I callously predicted that half the couples we knew would eventually break up. I’m Jewish, grew up in Philly, and have parents who divorced bitterly when I was seven. I owed it to Russ to educate him about the harsh realities on our horizon. Russ pushed back. He reasoned that experiencing September 11th as a new parent would put things into perspective. He was certain our parental cohort could buck the trend.
By conventional academic standards, my husband is considered smart. Harvard Law Review, Ford Fellow, and so forth. But walking home that chilly evening, I realized that, in this area, I was the brain in the family. I confidently clued Russ in on some unforgiving relationship realities:
“You can’t honestly believe that our random group of friends – or even we for that matter – are immune from the statistics. Plenty of couples we know are statistically destined to divorce.”
Russ insisted our friends would be different. I assured him we were not so special. Children of divorce understand my pessimism. Growing up with divorced parents forces a humble, cautionary approach to marriage. The possibility of losing my marriage looms in my mental foreground like the rifle of a random drive-by shooting. For some, this fear can prove toxic. For me, it means I try harder to help our marriage succeed. I prioritize our relationship with conviction. Almost daily, I get surprised by a momentary sensation of gratitude about our union. I often feel like a trespassing fool catching a momentary glimpse of a well-tended neighborhood where I do not belong.
In addition to Russ’ intelligence, he is calm in a crisis, hilarious, and imbued with a superior sense of direction. (He intuitively knows when the GPS is wrong.) He is a model father to our two daughters. And yet, like Cheryl, I also find myself experiencing transient flashes of hatred. These feelings periodically evoke a foreboding sense of marital doom. I sometimes interpret stray socks abandoned mid-floor as symbols of profound disrespect. Innocent slights or oversights can lead to vivid visions of buying our daughters duffel bags for the dual household visitation shuffles in their future. These duffel bags are red and blue, with thick athletic straps -- identical to the ones my mother purchased at Wanamaker's department store in 1975 for my sister and me.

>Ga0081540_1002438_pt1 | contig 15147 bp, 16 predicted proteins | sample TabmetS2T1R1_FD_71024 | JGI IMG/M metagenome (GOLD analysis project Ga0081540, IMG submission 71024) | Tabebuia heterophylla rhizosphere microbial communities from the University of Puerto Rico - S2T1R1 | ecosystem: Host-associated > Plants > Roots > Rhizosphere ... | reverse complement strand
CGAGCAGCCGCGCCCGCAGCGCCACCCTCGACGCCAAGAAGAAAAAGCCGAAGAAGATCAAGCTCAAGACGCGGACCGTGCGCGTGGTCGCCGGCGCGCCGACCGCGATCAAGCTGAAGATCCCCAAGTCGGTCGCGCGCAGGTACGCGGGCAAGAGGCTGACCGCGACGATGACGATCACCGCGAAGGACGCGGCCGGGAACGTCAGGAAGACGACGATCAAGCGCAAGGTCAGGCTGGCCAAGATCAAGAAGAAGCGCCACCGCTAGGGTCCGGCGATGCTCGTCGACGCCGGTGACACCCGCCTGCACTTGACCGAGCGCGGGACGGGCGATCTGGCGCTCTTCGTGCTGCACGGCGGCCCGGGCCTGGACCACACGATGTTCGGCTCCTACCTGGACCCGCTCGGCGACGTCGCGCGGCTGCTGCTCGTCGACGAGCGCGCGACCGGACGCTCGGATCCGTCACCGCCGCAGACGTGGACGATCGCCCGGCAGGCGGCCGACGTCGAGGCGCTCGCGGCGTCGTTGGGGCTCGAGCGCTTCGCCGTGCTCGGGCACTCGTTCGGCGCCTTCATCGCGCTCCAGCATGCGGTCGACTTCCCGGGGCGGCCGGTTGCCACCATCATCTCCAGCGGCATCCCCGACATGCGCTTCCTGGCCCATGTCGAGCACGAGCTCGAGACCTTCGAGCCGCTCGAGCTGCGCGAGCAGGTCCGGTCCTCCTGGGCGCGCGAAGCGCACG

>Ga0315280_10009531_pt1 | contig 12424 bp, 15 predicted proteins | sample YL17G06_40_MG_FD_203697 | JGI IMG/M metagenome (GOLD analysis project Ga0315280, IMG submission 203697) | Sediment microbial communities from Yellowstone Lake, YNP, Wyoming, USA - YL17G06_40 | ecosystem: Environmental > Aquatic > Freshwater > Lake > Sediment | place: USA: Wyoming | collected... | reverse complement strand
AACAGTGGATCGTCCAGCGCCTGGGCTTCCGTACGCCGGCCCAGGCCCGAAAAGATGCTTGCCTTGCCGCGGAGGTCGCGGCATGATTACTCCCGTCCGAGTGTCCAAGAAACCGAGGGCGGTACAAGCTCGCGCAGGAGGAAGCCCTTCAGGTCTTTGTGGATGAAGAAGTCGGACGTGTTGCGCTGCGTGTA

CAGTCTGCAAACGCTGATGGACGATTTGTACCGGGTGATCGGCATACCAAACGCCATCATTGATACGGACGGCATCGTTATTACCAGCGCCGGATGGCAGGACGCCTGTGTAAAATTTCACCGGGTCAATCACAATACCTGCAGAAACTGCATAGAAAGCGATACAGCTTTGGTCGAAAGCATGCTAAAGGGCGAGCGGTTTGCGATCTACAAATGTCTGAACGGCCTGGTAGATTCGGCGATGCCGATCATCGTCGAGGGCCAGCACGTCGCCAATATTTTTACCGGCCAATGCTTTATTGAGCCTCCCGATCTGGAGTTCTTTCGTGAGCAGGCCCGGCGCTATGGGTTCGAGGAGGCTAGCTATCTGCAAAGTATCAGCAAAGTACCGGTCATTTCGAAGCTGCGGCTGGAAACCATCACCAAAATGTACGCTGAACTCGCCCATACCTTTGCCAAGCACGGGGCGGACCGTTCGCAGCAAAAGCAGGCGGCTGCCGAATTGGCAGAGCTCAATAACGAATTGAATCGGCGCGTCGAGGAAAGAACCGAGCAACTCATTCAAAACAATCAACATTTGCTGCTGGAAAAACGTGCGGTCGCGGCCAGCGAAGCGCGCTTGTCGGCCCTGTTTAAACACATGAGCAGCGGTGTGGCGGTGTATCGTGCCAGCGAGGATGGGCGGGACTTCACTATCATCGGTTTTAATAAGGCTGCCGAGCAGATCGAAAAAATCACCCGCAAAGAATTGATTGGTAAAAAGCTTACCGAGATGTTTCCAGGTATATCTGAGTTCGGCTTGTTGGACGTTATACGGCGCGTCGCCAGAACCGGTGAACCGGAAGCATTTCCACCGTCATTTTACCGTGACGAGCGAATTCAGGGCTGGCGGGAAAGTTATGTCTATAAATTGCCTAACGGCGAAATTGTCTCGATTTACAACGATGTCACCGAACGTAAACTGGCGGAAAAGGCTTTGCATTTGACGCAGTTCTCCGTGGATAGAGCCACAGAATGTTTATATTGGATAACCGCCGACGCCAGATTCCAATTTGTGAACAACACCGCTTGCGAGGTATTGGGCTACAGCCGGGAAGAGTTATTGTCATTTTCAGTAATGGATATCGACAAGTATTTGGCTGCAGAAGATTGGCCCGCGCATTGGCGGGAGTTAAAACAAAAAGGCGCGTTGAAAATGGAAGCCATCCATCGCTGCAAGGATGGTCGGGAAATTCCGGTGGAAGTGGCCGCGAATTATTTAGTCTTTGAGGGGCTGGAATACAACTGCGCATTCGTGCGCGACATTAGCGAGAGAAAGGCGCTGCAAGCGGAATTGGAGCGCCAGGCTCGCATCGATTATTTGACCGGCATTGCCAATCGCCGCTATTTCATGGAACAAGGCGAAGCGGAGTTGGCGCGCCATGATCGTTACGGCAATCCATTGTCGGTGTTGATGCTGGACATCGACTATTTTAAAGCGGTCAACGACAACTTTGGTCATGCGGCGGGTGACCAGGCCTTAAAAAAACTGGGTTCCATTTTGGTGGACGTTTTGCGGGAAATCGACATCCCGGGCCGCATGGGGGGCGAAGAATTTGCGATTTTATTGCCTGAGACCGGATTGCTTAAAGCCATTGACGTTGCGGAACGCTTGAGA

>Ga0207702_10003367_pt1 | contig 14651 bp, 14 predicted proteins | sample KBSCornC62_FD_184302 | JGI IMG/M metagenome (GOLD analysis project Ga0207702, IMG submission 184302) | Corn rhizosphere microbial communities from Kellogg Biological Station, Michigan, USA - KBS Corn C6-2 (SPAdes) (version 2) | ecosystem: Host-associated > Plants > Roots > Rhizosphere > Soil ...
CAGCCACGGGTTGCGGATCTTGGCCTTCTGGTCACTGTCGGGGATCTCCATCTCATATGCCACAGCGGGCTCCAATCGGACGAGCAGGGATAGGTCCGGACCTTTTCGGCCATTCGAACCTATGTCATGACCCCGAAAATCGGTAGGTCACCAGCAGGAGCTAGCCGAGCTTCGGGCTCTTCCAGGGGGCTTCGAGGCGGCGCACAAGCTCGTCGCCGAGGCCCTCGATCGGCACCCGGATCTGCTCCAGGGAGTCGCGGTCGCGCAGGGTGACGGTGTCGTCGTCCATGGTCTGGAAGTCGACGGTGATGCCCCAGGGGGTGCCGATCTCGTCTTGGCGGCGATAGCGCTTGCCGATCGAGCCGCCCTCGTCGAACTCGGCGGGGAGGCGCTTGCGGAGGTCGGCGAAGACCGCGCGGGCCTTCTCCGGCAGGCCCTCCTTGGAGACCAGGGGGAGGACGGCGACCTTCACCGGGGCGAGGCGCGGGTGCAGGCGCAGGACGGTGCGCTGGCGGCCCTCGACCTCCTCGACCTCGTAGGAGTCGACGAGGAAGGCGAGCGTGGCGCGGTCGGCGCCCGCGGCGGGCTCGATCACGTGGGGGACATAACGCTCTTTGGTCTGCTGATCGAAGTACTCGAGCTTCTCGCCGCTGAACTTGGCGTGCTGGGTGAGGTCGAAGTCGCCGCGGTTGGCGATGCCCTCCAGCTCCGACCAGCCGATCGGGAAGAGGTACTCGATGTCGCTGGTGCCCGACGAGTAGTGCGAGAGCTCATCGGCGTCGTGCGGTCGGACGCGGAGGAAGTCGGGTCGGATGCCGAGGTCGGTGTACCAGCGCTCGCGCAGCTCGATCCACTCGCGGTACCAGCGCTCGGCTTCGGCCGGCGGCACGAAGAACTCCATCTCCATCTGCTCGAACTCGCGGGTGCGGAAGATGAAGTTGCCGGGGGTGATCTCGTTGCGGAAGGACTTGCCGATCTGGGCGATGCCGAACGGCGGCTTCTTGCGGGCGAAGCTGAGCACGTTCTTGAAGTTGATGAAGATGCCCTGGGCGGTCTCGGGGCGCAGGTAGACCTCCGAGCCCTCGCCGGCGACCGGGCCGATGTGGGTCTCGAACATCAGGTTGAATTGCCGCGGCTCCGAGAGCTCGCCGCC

A few years ago, we moved to a more suburban – and therefore car-centric –neighborhood. Russ took our daughters on a father-daughter camping trip with a group of fathers. We had only one car, and I assumed he would catch a ride with one of the other fathers. Shocked and insulted when he left with our car, I felt increasingly trapped, offended, and abandoned throughout my carless weekend. My outrage blossomed. When the cheerful campers returned, I sobbed, accused, and played the victim with gusto. Russ calmly asked why I hadn’t simply requested that he ride with a friend before he left. I’m a therapist, after all. I routinely teach clients to ask their partners for what they want rather than live in the fantasy that our beloved can read our minds. Then again, whoever said I follow my own advice? Of my many limitations, indifference to Russ and our marriage is not a concern. I love him enough to hate him with abandon.